Thursday, December 22, 2011

The Adventures of Tintin

The two Spielberg movies opening this week represent the two sides of this prodigiously talented but often disappointing director. A mashup of deeply personal themes (mostly boys with daddy issues and/or with no parents in sight) and high-gloss Hollywood technology and tropes, Spielberg’s work seesaws between moving and maudlin. War Horse is gorgeously composed old-school schmaltz, with its relentless score and heroic low-angle shots of blue-eyed heroes against great expanses of sky. But if that stale hunk of cornbread is Spielberg at his most suffocatingly sentimental, The Adventures of Tintin is the director at his best: playful, energetic, and brimming with genuine wonder.

To convert the popular Belgian children’s book character from comic strips and comic books to film, Spielberg chose motion capture, the method used by James Cameron in Avatar and Robert Zemeckis in The Polar Express. Motion capture involves capturing an actor’s movements and then mapping them onto a computer model. That creates a digital character that shares the actor’s body language and facial expressions but can be placed in a partially or completely digitalized setting to do things a real person couldn’t.

What motion capture characters have not been so good at, before this, is looking like anything other than plastic action figures when they’re filmed in close-up. Medium and long shots generally work well, since the characters move like real people, but getting the faces to look alive up close is a challenge that has helped defeat movies like Beowulf.

The faces in Tintin, which was art directed by New Zealand’s Weta Workshop, are exaggerated enough to look a little cartoony, and it takes a little while to get acclimated to their distorted features and unnatural smoothness. But once you do, their expressiveness almost makes you forget that dynamo “boy reporter” Tintin (Jamie Bell) and his loyal dog Snowy aren’t real. Even Captain Haddock (Andy Serkis), the comically bulbous-nosed alcoholic sea captain they take up with while solving one of the mysteries Tintin is always investigating, is so lovably vivid he seems almost real, though the filmmakers obviously never intended him to look like an actual human being, with his Pinocchio nose and Walter Matthau-squared face.

The Pink Panther-esque opening credits, in which Tintin and Snowy are silhouettes moving against abstracted backgrounds that are sometimes just blocks of saturated color, promises high-energy, creative adventure and nonstop action. That promise is never once broken as the film gallops by, winding up in a brisk 107 minutes.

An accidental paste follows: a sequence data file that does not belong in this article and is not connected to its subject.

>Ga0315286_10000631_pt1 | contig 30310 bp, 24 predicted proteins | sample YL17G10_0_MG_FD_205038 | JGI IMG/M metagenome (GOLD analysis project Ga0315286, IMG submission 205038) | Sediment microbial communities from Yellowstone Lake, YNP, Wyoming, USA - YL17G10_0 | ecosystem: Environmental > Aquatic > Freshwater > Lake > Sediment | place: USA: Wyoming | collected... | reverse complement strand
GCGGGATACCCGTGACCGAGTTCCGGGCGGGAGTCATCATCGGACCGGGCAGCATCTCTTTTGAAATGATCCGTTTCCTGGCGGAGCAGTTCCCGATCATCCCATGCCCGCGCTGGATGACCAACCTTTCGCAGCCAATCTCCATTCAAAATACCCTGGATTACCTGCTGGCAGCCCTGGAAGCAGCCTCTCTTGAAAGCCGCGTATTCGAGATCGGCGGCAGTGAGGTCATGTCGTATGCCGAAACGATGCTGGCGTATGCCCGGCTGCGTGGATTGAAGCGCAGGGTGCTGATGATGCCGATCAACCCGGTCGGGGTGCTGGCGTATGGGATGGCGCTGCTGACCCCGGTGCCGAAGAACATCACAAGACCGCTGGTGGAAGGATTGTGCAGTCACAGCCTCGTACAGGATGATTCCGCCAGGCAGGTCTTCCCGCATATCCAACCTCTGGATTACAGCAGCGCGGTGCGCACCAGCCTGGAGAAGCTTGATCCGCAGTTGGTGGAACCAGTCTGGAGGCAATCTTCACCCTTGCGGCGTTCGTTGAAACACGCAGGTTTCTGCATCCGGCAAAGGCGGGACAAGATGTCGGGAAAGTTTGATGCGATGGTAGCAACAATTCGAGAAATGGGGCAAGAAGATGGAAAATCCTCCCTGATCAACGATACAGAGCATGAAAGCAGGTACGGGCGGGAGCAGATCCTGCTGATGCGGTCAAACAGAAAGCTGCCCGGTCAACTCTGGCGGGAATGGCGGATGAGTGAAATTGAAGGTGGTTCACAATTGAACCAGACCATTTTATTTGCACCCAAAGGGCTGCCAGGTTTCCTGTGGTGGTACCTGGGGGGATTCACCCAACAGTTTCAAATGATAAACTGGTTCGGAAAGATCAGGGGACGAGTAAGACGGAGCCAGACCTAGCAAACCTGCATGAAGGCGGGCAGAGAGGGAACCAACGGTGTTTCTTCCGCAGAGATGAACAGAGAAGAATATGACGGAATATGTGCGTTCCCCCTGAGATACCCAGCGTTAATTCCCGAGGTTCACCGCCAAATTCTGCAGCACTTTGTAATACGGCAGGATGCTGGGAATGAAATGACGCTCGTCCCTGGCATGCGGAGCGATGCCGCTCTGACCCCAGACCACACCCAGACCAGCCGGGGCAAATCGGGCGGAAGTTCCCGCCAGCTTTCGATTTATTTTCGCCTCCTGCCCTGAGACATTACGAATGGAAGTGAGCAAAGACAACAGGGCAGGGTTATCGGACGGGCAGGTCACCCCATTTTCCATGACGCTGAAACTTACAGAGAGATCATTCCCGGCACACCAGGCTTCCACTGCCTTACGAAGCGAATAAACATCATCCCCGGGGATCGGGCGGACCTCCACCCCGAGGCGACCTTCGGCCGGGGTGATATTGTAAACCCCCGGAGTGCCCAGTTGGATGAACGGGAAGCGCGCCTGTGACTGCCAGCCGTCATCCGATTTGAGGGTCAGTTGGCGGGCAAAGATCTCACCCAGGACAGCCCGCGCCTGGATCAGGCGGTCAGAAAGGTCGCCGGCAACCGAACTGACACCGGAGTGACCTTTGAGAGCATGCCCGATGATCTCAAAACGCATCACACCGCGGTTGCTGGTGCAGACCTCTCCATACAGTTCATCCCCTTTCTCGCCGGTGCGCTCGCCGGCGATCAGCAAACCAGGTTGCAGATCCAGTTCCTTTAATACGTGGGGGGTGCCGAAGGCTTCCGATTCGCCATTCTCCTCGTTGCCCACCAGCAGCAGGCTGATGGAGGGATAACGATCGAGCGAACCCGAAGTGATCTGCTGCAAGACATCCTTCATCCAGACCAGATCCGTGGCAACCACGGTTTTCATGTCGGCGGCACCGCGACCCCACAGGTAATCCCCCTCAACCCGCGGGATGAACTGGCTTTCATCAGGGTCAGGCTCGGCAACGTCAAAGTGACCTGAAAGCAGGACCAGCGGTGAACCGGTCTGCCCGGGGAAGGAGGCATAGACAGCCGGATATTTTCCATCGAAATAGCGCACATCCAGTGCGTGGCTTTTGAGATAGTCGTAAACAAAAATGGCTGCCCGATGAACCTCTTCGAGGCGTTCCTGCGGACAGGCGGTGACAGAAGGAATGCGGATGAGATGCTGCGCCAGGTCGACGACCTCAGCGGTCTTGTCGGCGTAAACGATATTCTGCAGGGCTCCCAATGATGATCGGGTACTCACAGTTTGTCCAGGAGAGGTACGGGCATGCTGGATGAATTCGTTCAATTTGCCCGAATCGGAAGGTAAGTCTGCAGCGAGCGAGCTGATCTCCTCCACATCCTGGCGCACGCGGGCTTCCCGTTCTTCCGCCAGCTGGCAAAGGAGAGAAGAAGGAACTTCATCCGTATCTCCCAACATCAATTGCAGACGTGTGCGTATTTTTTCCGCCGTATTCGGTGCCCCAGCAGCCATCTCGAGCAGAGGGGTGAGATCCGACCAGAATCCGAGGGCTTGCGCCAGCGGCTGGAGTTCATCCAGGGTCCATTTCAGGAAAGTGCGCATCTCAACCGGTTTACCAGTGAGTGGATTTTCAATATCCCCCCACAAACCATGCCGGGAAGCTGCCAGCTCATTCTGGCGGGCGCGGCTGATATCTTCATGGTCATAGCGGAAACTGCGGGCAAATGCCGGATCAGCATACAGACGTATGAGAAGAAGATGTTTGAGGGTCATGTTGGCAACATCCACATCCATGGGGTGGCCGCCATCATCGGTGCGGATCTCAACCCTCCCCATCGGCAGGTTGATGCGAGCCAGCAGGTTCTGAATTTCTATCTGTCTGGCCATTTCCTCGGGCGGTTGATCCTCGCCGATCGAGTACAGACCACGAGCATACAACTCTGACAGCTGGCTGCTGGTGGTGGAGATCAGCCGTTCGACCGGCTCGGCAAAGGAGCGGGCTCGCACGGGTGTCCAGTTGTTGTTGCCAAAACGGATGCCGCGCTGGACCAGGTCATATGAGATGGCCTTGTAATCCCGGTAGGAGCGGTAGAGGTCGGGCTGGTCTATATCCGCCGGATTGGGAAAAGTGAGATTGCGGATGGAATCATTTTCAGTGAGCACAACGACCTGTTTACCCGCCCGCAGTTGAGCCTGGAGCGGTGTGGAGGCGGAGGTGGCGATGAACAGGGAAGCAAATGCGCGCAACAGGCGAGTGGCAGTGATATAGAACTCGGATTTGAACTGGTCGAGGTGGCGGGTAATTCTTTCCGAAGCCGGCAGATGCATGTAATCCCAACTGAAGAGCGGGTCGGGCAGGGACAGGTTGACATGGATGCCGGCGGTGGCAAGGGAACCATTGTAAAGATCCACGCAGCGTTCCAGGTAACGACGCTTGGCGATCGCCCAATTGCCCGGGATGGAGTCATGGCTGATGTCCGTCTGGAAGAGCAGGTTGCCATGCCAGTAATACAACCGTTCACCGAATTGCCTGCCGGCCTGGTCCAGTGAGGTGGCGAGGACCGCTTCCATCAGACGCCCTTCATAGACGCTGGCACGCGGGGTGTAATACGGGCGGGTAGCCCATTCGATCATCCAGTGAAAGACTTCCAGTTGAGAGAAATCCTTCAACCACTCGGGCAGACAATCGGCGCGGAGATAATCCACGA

Another of Spielberg’s apparently parentless boys, Tintin is constantly on the move, fueled by seemingly endless reservoirs of enthusiasm and energy as he copes fearlessly with mysteries, pirates, buried treasure, and chase sequences involving just about every mode of transportation available in the first half of the 20th century. He’s always getting in trouble, but it’s the kind that just makes things more exciting, not the kind that causes nightmares: The deaths are never bloody or explicit, and the bad guys generally turn out to be incompetent.

Not that the good guys are much more impressive. One of the film’s many successful running jokes is Thompson and Thomson, a pair of lookalike Interpol cops played by Simon Pegg and Nick Frost as literally clueless upperclass twits.

The filmmakers have fun with Tintin’s trademark cowlick, making it move through the water like a shark’s fin when he swims and inching him close enough to the blades of a biplane to give it a trim after he’s knocked out in a crash landing. They also create some lovely transitions between scenes, like when a pair of clasped hands turns into a mountain ridge that our heroes are traveling along, or when the captain starts hallucinating in the desert and we see his vision as the sand metamorphoses into the sea and a great sailing ship cuts through it.

The decision to shoot in 3-D feels less inventive. The device occasionally adds a tidbit of visual interest, much of which involves looking at things through bubble or magnifying glasses, but I would have liked the movie just as much without it.

If War Horse is like one of those ponderously self-conscious live-action Disney films from the ‘50s or ‘60s, Tintin is like a classic Disney animation: lightfooted, kindhearted, and fun for the whole family.

Written for TimeOff

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